HEALTH in Mr Presidents budget


The 2009 Budget as presented by Mr President to the National Assembly 2nd of December.

The full text can be read here:

Health was mentioned in a few places….find a summary below.

….The 2009 Federal Budget is to deliver on our promises to reduce poverty and attain our Millennium Development Goals.

…By investing in human capital development through education and healthcare delivery, we can create a better future for the next generation.

…Health to get N39.6billion (~$214M) out of the N796.7 billion for Capital Expenditure (~5% of capital budget)…

…This includes….N6.5billion on the sector’s response to HIV/AIDS, N3billion on Midwifery Services Scheme, N7.7billion on maternal and children’s health, and N6billion on polio eradication;

…The Ministry of Health is completing the modernisation of the Teaching Hospitals in Calabar, Awka and Ife ; completing the modernisation of 7 Specialist Hospitals in Kaduna , Lagos , Kano , Calabar, Enugu , Maiduguri and Abeokuta ; and scaling up investment in its polio eradication programme.

The one disapointing aspect of the allocations to health was the lack of targets for the Ministry to deliver.

For whatever they are worth …these appeared in other sectors as:

the Ministry of Agriculture and Water Resources will increase land under cultivation by 5%…

this Administration can deliver 6000 MW of power by the end of 2009.

…complete the construction and rehabilitation of 3,293km length of roads.

even the NIGERIAN POLICE have a target to reduce crime by 40% in 7 cities over the next year!!! (dont ask me how this will be measured …or who will be doing the measuring…the police ??? :))

For the health sector….nothing…just spend!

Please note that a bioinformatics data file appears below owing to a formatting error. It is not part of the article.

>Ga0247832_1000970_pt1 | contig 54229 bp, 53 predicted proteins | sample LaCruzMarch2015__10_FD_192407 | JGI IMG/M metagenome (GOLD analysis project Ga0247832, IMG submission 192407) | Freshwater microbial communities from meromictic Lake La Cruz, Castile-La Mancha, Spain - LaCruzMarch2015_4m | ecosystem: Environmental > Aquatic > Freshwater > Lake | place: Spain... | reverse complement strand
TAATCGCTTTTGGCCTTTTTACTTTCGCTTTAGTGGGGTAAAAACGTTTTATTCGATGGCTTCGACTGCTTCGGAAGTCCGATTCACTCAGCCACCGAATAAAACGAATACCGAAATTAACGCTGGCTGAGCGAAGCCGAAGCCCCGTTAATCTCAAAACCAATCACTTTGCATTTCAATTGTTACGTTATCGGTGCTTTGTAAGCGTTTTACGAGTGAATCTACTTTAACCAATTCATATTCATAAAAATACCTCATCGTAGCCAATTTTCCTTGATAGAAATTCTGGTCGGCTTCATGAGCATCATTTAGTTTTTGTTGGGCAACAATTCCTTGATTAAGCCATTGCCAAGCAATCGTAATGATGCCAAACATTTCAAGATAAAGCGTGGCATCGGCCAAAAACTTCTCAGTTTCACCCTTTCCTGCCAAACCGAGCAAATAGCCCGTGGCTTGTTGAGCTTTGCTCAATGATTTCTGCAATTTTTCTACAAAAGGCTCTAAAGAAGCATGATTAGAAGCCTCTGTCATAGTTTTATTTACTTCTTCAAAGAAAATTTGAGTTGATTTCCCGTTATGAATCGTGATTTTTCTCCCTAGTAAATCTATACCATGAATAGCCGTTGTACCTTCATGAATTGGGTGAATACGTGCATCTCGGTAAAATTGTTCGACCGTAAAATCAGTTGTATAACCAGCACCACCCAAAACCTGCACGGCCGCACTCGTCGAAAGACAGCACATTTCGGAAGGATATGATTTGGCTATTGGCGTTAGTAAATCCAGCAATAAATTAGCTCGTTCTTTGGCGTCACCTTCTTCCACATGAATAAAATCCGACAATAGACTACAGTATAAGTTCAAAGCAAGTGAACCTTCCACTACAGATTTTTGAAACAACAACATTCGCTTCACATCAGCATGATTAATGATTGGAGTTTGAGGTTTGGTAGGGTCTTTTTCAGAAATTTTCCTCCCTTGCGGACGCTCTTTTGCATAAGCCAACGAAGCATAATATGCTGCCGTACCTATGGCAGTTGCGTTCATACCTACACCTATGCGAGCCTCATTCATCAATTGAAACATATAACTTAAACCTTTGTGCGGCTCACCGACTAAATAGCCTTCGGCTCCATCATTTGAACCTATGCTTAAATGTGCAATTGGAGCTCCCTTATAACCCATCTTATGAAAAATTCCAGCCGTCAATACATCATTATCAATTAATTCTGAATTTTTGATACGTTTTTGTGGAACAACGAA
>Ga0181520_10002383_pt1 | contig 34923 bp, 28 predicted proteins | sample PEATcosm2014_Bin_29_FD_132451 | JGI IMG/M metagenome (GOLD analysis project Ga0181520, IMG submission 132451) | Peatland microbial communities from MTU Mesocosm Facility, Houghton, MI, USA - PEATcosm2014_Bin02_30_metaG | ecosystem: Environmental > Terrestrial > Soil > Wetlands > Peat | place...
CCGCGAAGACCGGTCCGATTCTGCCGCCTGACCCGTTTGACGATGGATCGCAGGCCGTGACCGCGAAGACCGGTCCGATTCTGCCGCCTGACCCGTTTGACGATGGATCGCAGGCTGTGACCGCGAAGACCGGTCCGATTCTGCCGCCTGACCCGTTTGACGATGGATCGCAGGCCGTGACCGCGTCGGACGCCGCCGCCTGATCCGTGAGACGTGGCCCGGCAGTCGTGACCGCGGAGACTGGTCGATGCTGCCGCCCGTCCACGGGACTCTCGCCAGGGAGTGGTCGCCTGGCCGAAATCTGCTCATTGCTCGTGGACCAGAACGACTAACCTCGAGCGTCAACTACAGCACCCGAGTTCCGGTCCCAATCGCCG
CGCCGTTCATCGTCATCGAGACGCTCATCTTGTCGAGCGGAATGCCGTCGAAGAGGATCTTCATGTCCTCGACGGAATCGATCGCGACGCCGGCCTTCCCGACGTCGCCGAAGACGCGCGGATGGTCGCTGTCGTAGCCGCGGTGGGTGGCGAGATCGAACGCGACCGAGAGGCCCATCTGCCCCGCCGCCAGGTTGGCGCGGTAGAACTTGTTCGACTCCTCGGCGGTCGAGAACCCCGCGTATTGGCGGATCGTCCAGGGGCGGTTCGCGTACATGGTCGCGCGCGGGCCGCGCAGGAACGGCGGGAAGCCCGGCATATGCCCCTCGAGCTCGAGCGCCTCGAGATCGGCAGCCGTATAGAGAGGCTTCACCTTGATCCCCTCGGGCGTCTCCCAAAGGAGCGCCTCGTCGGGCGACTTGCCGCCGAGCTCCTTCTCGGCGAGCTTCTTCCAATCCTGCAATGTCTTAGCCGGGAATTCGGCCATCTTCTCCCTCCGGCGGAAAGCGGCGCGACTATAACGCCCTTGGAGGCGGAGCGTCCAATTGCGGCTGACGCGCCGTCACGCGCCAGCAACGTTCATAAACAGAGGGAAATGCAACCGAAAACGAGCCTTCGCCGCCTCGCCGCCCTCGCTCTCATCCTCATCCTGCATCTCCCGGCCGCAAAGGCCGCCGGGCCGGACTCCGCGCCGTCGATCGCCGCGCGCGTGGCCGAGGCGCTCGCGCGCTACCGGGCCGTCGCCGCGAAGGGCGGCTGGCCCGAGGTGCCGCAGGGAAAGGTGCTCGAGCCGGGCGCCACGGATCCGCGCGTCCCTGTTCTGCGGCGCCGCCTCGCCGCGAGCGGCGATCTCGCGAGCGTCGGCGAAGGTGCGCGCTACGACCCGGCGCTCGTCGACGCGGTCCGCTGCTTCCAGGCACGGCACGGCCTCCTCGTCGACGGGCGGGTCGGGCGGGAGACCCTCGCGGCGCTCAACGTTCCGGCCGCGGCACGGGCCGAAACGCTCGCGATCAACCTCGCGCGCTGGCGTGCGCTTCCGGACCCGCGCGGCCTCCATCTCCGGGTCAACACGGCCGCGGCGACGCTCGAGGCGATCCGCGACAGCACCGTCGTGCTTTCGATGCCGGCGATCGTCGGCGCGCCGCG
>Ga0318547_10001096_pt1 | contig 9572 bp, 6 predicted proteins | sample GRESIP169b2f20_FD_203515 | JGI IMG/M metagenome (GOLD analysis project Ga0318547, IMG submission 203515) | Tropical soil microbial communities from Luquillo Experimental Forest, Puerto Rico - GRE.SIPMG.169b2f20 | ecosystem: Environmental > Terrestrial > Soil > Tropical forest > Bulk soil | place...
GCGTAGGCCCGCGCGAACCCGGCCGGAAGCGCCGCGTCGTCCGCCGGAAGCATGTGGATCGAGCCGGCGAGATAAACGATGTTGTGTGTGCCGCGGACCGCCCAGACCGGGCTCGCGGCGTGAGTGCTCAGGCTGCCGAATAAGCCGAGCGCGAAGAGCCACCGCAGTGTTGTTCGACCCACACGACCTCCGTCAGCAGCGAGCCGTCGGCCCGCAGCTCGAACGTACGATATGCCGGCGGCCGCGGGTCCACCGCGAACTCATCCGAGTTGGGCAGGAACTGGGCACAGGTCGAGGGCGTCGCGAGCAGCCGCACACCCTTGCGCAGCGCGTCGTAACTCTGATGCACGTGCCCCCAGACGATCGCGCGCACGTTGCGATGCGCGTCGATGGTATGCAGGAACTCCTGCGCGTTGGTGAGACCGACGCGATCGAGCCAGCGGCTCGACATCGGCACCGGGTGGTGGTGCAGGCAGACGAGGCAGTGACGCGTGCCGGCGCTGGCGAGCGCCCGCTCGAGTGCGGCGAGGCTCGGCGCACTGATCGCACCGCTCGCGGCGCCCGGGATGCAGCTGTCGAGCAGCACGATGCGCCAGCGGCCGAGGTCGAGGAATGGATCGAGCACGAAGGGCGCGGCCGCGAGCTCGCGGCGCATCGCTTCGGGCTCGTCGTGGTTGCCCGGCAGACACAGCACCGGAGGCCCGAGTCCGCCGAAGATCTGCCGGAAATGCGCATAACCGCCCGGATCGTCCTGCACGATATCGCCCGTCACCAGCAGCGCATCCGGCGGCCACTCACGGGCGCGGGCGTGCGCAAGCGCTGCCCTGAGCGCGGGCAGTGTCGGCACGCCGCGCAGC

Never doubt that a small group of thoughtful committed people can change the world; indeed it is the only thing that ever has…Margaret Mead

Chikwe Ihekweazu is an epidemiologist and consultant public health physician. He is the Editor of Nigeria Health Watch, and the Managing Partner of EpiAfric (, which provides expertise in public health research and advisory services, health communication and professional development. He previously held leadership roles at the South African National Institute for Communicable Diseases and the UK's Health Protection Agency. Chikwe has undertaken several short term consultancies for the World Health Organisation, mainly in response to major outbreaks. He is a TED Fellow and co-curator of TEDxEuston.

Discussion4 Comments

  1. Who will set the targets?

    The non-existent Minister of Health or a leader we don’t even know his state of health?

    What would be the indices?

    From what we now know, they just spend what they can on a few hospitals and then share the rest at Christmas/Sallah.

  2. As long as high level corruption and lack of forward planning perisist coupled with inept leadership and docile followership, no meaningful achievement would be made in the area of health or in deed in any other sector. It is not really the amount or proportion of the budget invested in health that matters to me though there are recommendations from world bodies to that regard, it is the sincerity of the leadership to channel the little fund they were allocated to meaningful use and not to covert 99.9% of the funds to personal use and use 0.1% of the funds to do some substandard job.
    I believe we can focus on our numerous problems one at a time. Take for example establishing a robust primary health care system which forms the bedrock of orthodox medical practice; tackiling malaria and HIV/AIDS and the like.
    Our medical colleagues who are at the helms of affairs at the tertiary hospitals have really failed the system. The way these hospitals are managed need a massive overhaul. I think we should adopt the system obtainable in the Western world whereby the hospital administrators are people who are well versed in management not physicians who spent most of their times in medical schools, the wards and theatres and know little about management. There are still some good doctor-managers though.

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